Newswise — MAYWOOD, IL – Every Fourth of July weekend, millions gather to enjoy fireworks in cities and towns across the country, but for those who create their own displays, the holiday can be dangerous. "Emergency rooms and burn centers see a significant increase in patients presenting with firework injuries in the month around July 4," said Mark Cichon, DO, chair of emergency medicine at Loyola Medicine. According to Dr. Cichon, eye injuries, hearing issues and finger and hand injuries are the most common.

Firework injuries most often occur during unsanctioned displays and in the days after the Fourth, when children can find unexploded fireworks left behind. Teens and children in their exploring ages, around eight to 13 years old, should be watched closely around fireworks. "Even a split second of contact with a burning sparkler can cause a significant burn," said Josh Carson, MD, director of the Loyola Medicine Burn Center. "A misfired firework can be deadly."

While Loyola Medicine does not condone unsanctioned displays, if people participate, there are a number of safety precautions that can reduce or prevent injuries. Dr. Cichon recommends keeping a sand bucket nearby, placing used sparklers in the bucket and disposing of them a day later. He says gloves and goggles are key to preventing serious injuries, and advises people to keep/have water hoses or fire extinguishers nearby. "If a firework doesn't go off after being lit, do not look down at it. This is basically the equivalent of looking down the barrel of a gun," says Dr. Cichon. "The shortened fuse can still go off, causing the firework to become a projectile into the face and body."

If a traumatic injury is sustained, where fingers or a part of the hand is blown off, attempt to secure the body part, wrap it in gauze and place it in a plastic bag. Place the plastic bag in a container with ice or chilled water and transport the patient to the appropriate facility as quickly as possible. 

Burns sustained from fireworks should be treated carefully, according to Dr. Carson. Any burn larger than the size of your palm or affecting the eyes and face should be treated as quickly as possible by a local burn center.

"The most important first step is to stop the burning process," says Dr. Carson. "Rinse any hot embers from the eyes with sterile water as quickly as possible. Burns on the body should be rinsed under cool water, but not ice water, and only covered with a dry, sterile, nonstick bandage."

The most important thing to remember: if you are injured by fireworks, whether sanctioned or unsanctioned, be honest with health care providers about the nature of your injuries. "We are not law enforcement," says Dr. Cichon. "Our only job is to make sure we properly treat every individual who comes through our emergency room, and we can only do this if we know how injuries were acquired. We always encourage people to go see the numerous sanctioned displays because the last thing they want is to visit the emergency room, and prevention is the best form of medicine."

With one of the busiest burn centers in the Midwest, Loyola Medicine's specialists have vast experience providing medical and surgical treatments for burns and trauma. Loyola's outstanding success rates and multidisciplinary approach are recognized by the American College of Surgeons and the American Burn Association.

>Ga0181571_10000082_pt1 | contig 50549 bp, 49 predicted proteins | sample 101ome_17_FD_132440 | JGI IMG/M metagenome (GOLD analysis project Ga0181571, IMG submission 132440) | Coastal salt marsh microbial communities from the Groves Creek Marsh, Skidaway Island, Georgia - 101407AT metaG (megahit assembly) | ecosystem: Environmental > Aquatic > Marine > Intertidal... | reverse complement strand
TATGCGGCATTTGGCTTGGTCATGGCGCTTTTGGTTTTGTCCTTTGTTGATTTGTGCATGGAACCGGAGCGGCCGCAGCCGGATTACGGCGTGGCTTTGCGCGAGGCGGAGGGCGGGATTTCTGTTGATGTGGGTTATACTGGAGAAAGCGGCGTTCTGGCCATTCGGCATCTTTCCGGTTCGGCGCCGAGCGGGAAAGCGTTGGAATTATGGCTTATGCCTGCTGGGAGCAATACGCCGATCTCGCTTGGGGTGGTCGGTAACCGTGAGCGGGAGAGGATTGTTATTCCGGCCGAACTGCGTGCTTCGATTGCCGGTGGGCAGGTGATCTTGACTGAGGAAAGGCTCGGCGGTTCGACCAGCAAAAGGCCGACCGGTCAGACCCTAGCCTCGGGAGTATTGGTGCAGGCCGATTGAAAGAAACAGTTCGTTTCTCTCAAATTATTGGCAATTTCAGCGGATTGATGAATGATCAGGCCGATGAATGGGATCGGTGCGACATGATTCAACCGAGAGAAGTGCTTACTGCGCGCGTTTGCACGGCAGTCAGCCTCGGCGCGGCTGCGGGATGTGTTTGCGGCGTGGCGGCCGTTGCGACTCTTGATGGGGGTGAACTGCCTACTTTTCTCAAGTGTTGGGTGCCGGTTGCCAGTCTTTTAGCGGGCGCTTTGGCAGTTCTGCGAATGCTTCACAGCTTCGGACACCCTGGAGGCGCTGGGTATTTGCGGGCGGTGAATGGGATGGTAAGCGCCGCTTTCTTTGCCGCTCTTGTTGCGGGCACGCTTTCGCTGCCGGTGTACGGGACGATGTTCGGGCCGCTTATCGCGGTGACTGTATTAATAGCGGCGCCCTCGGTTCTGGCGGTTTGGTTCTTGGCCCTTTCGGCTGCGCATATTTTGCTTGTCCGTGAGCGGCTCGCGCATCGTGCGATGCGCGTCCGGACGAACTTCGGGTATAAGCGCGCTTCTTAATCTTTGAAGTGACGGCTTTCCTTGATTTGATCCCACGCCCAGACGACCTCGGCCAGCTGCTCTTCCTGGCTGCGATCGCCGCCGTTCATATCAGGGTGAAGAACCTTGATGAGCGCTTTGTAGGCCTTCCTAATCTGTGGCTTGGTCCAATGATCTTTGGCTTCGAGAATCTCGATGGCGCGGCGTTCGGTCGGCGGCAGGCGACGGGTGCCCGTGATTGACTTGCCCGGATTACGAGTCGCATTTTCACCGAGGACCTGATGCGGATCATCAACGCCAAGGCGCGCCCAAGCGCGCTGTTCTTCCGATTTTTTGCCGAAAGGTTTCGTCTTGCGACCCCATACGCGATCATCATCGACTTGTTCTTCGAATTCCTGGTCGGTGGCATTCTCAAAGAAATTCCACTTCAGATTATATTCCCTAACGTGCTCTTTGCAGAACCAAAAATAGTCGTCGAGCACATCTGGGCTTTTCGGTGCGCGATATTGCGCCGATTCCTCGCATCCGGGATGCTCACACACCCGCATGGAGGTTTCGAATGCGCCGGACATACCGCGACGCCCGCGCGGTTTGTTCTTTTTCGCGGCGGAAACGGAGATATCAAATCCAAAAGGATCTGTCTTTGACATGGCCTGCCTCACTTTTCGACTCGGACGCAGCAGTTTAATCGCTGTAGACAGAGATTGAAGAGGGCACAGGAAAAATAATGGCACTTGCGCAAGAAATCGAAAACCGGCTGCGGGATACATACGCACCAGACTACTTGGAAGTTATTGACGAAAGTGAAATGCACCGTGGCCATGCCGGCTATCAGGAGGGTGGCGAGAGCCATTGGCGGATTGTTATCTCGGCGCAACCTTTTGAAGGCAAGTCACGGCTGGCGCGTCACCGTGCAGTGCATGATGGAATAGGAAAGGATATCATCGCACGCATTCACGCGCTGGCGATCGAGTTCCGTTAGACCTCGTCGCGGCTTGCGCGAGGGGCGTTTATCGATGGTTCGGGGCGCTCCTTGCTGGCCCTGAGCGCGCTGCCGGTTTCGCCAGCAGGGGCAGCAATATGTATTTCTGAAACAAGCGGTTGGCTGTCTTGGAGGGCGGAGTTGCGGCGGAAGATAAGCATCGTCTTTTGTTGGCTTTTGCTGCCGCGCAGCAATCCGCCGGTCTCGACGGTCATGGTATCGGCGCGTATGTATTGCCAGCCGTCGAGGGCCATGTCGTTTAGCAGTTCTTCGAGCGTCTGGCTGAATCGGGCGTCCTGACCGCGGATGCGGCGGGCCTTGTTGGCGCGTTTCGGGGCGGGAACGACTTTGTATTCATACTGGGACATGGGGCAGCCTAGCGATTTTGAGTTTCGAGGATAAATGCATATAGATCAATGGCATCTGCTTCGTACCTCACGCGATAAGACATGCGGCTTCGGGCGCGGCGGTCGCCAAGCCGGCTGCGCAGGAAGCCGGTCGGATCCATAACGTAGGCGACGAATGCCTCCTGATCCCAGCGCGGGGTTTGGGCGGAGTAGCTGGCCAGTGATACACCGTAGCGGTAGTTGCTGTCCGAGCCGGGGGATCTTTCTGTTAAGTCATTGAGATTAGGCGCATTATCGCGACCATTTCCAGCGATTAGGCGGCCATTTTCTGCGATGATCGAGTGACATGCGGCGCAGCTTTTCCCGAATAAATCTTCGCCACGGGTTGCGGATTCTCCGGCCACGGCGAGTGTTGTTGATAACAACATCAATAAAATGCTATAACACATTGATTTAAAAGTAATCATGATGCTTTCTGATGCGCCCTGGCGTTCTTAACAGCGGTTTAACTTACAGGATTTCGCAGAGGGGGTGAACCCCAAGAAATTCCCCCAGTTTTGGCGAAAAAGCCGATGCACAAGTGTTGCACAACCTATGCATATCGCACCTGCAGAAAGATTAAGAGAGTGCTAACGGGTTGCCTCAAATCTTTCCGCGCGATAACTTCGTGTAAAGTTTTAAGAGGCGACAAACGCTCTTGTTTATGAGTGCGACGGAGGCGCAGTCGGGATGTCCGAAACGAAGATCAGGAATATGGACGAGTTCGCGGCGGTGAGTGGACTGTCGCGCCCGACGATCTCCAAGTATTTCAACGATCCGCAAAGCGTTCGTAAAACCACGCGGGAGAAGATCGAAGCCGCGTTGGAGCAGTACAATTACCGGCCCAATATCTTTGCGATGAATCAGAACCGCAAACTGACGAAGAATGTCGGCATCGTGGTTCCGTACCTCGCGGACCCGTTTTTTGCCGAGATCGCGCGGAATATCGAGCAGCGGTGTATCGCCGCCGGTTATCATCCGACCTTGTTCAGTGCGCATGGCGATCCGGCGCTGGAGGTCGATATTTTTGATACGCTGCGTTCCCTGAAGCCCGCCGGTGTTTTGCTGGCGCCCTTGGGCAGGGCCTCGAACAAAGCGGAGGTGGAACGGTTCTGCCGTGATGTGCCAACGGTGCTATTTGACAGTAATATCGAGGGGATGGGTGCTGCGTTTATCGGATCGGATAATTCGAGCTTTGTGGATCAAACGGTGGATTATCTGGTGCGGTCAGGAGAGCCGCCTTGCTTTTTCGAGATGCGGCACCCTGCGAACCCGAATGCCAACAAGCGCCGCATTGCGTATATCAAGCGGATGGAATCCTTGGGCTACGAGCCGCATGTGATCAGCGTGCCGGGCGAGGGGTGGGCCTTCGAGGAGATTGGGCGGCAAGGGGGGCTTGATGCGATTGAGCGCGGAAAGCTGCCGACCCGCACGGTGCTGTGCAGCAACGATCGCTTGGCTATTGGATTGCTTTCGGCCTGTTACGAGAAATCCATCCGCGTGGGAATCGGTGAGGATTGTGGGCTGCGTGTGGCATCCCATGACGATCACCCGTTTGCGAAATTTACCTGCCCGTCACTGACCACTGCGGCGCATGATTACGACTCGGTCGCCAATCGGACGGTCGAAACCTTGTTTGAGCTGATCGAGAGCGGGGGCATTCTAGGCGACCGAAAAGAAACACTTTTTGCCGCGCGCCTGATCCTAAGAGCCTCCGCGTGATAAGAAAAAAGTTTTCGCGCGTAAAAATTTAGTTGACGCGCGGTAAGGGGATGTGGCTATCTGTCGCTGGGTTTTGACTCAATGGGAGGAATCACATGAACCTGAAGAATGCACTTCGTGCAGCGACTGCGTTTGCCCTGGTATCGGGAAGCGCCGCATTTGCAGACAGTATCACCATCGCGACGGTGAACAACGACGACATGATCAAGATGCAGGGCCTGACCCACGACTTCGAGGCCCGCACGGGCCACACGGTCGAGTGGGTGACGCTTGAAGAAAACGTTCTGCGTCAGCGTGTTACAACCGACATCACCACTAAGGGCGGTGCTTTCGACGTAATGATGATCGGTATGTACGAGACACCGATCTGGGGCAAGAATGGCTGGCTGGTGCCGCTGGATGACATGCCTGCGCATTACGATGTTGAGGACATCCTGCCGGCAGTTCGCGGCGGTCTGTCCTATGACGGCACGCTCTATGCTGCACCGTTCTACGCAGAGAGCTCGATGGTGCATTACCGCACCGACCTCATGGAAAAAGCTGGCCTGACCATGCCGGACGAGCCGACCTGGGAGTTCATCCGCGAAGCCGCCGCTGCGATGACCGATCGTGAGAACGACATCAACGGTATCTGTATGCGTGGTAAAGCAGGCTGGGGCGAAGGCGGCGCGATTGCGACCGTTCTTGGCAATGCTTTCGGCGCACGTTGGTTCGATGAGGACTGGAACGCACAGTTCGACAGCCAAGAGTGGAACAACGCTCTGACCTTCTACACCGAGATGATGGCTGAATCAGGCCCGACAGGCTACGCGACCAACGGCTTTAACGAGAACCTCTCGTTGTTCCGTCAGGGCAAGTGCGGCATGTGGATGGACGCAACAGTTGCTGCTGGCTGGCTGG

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About Loyola Medicine

Loyola Medicine, a member of Trinity Health, is a nationally ranked academic, quaternary care system based in Chicago's western suburbs. The three-hospital system includes Loyola University Medical Center, Gottlieb Memorial HospitalMacNeal Hospital, as well as convenient locations offering primary care, specialty care and immediate care services from more than 1,500 physicians throughout Cook, Will and DuPage counties. Loyola is a 547-licensed-bed hospital in Maywood that includes the William G. and Mary A. Ryan Center for Heart & Vascular Medicine, the Cardinal Bernardin Cancer Center, a Level 1 trauma center, Illinois's largest burn center, a certified comprehensive stroke center and a children’s hospital. Having delivered compassionate care for over 50 years, Loyola also trains the next generation of caregivers through its academic affiliation with Loyola University Chicago’s Stritch School of Medicine and Marcella Niehoff School of Nursing. Established in 1961, Gottlieb is a 247-licensed-bed community hospital in Melrose Park with the Judd A. Weinberg Emergency Department, the Loyola Center for Metabolic Surgery and Bariatric Care and the Loyola Cancer Care & Research Facility at the Marjorie G. Weinberg Cancer Center. MacNeal is a 374-licensed-bed teaching hospital in Berwyn with advanced medical, surgical and psychiatric services, acute rehabilitation, an inpatient skilled nursing facility and a 68-bed behavioral health program and community clinics. 

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About Trinity Health

Trinity Health is one of the largest not-for-profit, Catholic health care systems in the nation. It is a family of 115,000 colleagues and nearly 26,000 physicians and clinicians caring for diverse communities across 25 states. Nationally recognized for care and experience, the Trinity Health system includes 88 hospitals, 131 continuing care locations, the second largest PACE program in the country, 125 urgent care locations and many other health and well-being services. Based in Livonia, Michigan, its annual operating revenue is $20.2 billion with $1.2 billion returned to its communities in the form of charity care and other community benefit programs. 

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